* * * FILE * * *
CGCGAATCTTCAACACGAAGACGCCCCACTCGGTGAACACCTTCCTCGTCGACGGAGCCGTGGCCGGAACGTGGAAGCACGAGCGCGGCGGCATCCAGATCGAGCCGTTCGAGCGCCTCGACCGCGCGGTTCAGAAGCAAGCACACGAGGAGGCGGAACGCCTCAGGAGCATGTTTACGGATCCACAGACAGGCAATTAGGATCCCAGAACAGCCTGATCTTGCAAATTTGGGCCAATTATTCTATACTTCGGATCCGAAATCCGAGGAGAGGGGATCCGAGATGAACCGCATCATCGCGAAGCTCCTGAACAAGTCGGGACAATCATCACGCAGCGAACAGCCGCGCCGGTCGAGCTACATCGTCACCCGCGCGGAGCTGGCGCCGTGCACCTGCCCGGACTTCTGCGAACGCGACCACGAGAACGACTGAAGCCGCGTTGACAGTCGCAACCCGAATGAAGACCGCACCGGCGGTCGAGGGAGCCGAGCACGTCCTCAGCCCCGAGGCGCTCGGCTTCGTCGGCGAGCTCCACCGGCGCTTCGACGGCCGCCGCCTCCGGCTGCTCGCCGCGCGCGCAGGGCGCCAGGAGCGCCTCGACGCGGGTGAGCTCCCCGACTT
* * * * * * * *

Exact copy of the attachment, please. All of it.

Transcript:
CGCGAATCTTCAACACGAAGACGCCCCACTCGGTGAACACCTTCCTCGTCGACGGAGCCGTGGCCGGAACGTGGAAGCACGAGCGCGGCGGCATCCAGATCGAGCCGTTCGAGCGCCTCGACCGCGCGGTTCAGAAGCAAGCACACGAGGAGGCGGAACGCCTCAGGAGCATGTTTACGGATCCACAGACAGGCAATTAGGATCCCAGAACAGCCTGATCTTGCAAATTTGGGCCAATTATTCTATACTTCGGATCCGAAATCCGAGGAGAGGGGATCCGAGATGAACCGCATCATCGCGAAGCTCCTGAACAAGTCGGGACAATCATCACGCAGCGAACAGCCGCGCCGGTCGAGCTACATCGTCACCCGCGCGGAGCTGGCGCCGTGCACCTGCCCGGACTTCTGCGAACGCGACCACGAGAACGACTGAAGCCGCGTTGACAGTCGCAACCCGAATGAAGACCGCACCGGCGGTCGAGGGAGCCGAGCACGTCCTCAGCCCCGAGGCGCTCGGCTTCGTCGGCGAGCTCCACCGGCGCTTCGACGGCCGCCGCCTCCGGCTGCTCGCCGCGCGCGCAGGGCGCCAGGAGCGCCTCGACGCGGGTGAGCTCCCCGACTT